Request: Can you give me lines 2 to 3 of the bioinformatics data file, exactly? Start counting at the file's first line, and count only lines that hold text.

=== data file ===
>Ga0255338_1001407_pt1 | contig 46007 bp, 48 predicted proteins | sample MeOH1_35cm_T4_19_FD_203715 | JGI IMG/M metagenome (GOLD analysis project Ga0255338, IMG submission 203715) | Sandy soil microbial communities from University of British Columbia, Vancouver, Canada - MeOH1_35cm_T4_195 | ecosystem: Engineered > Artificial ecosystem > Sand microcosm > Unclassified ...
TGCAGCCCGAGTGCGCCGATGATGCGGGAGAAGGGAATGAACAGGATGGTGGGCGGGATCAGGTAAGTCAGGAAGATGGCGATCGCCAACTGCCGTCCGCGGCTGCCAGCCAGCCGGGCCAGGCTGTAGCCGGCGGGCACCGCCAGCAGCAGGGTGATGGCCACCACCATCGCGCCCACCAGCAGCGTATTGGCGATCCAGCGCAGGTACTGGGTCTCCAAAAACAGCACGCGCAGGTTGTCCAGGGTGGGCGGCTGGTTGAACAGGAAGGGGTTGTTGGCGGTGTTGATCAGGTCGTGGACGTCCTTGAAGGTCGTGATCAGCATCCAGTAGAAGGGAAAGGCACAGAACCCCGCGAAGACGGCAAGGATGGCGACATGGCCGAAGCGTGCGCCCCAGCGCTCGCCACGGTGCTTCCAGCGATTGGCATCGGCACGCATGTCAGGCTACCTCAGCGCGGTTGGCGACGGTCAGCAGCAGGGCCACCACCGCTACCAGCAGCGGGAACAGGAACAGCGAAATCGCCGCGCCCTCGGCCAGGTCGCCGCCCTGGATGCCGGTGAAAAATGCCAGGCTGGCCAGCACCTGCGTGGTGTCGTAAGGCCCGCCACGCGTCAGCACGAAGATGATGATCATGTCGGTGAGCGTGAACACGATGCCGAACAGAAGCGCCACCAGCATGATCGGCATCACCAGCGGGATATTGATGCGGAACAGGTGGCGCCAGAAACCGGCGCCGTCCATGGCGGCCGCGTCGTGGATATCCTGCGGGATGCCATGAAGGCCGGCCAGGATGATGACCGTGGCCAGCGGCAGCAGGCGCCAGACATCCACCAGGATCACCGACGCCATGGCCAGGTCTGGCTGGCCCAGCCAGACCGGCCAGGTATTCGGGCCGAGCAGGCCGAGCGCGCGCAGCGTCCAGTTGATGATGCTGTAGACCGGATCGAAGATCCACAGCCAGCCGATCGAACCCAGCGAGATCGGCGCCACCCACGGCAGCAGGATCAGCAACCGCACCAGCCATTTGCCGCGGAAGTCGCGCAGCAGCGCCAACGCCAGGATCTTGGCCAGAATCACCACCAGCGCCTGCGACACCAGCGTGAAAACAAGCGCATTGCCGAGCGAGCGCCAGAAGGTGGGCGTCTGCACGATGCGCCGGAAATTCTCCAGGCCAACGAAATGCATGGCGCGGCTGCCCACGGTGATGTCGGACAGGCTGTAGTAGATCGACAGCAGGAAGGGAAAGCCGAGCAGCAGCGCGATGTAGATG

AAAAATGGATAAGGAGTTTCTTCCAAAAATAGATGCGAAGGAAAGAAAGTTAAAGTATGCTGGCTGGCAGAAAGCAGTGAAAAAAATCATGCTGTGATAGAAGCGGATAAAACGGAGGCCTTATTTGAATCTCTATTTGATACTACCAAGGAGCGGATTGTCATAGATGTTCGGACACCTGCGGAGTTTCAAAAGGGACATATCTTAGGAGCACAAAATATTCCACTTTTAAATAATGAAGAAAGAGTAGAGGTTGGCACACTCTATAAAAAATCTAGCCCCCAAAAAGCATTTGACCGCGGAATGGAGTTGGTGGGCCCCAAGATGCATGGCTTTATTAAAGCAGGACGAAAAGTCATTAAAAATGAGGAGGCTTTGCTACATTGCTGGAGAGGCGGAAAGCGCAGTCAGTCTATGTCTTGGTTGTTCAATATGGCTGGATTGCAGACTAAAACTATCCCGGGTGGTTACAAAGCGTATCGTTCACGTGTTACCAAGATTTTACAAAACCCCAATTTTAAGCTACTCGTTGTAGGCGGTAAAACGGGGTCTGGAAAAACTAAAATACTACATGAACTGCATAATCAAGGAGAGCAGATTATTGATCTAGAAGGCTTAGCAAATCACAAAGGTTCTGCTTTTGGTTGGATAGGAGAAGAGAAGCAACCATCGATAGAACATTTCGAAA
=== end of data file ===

TGCAGCCCGAGTGCGCCGATGATGCGGGAGAAGGGAATGAACAGGATGGTGGGCGGGATCAGGTAAGTCAGGAAGATGGCGATCGCCAACTGCCGTCCGCGGCTGCCAGCCAGCCGGGCCAGGCTGTAGCCGGCGGGCACCGCCAGCAGCAGGGTGATGGCCACCACCATCGCGCCCACCAGCAGCGTATTGGCGATCCAGCGCAGGTACTGGGTCTCCAAAAACAGCACGCGCAGGTTGTCCAGGGTGGGCGGCTGGTTGAACAGGAAGGGGTTGTTGGCGGTGTTGATCAGGTCGTGGACGTCCTTGAAGGTCGTGATCAGCATCCAGTAGAAGGGAAAGGCACAGAACCCCGCGAAGACGGCAAGGATGGCGACATGGCCGAAGCGTGCGCCCCAGCGCTCGCCACGGTGCTTCCAGCGATTGGCATCGGCACGCATGTCAGGCTACCTCAGCGCGGTTGGCGACGGTCAGCAGCAGGGCCACCACCGCTACCAGCAGCGGGAACAGGAACAGCGAAATCGCCGCGCCCTCGGCCAGGTCGCCGCCCTGGATGCCGGTGAAAAATGCCAGGCTGGCCAGCACCTGCGTGGTGTCGTAAGGCCCGCCACGCGTCAGCACGAAGATGATGATCATGTCGGTGAGCGTGAACACGATGCCGAACAGAAGCGCCACCAGCATGATCGGCATCACCAGCGGGATATTGATGCGGAACAGGTGGCGCCAGAAACCGGCGCCGTCCATGGCGGCCGCGTCGTGGATATCCTGCGGGATGCCATGAAGGCCGGCCAGGATGATGACCGTGGCCAGCGGCAGCAGGCGCCAGACATCCACCAGGATCACCGACGCCATGGCCAGGTCTGGCTGGCCCAGCCAGACCGGCCAGGTATTCGGGCCGAGCAGGCCGAGCGCGCGCAGCGTCCAGTTGATGATGCTGTAGACCGGATCGAAGATCCACAGCCAGCCGATCGAACCCAGCGAGATCGGCGCCACCCACGGCAGCAGGATCAGCAACCGCACCAGCCATTTGCCGCGGAAGTCGCGCAGCAGCGCCAACGCCAGGATCTTGGCCAGAATCACCACCAGCGCCTGCGACACCAGCGTGAAAACAAGCGCATTGCCGAGCGAGCGCCAGAAGGTGGGCGTCTGCACGATGCGCCGGAAATTCTCCAGGCCAACGAAATGCATGGCGCGGCTGCCCACGGTGATGTCGGACAGGCTGTAGTAGATCGACAGCAGGAAGGGAAAGCCGAGCAGCAGCGCGATGTAGATG

AAAAATGGATAAGGAGTTTCTTCCAAAAATAGATGCGAAGGAAAGAAAGTTAAAGTATGCTGGCTGGCAGAAAGCAGTGAAAAAAATCATGCTGTGATAGAAGCGGATAAAACGGAGGCCTTATTTGAATCTCTATTTGATACTACCAAGGAGCGGATTGTCATAGATGTTCGGACACCTGCGGAGTTTCAAAAGGGACATATCTTAGGAGCACAAAATATTCCACTTTTAAATAATGAAGAAAGAGTAGAGGTTGGCACACTCTATAAAAAATCTAGCCCCCAAAAAGCATTTGACCGCGGAATGGAGTTGGTGGGCCCCAAGATGCATGGCTTTATTAAAGCAGGACGAAAAGTCATTAAAAATGAGGAGGCTTTGCTACATTGCTGGAGAGGCGGAAAGCGCAGTCAGTCTATGTCTTGGTTGTTCAATATGGCTGGATTGCAGACTAAAACTATCCCGGGTGGTTACAAAGCGTATCGTTCACGTGTTACCAAGATTTTACAAAACCCCAATTTTAAGCTACTCGTTGTAGGCGGTAAAACGGGGTCTGGAAAAACTAAAATACTACATGAACTGCATAATCAAGGAGAGCAGATTATTGATCTAGAAGGCTTAGCAAATCACAAAGGTTCTGCTTTTGGTTGGATAGGAGAAGAGAAGCAACCATCGATAGAACATTTCGAAA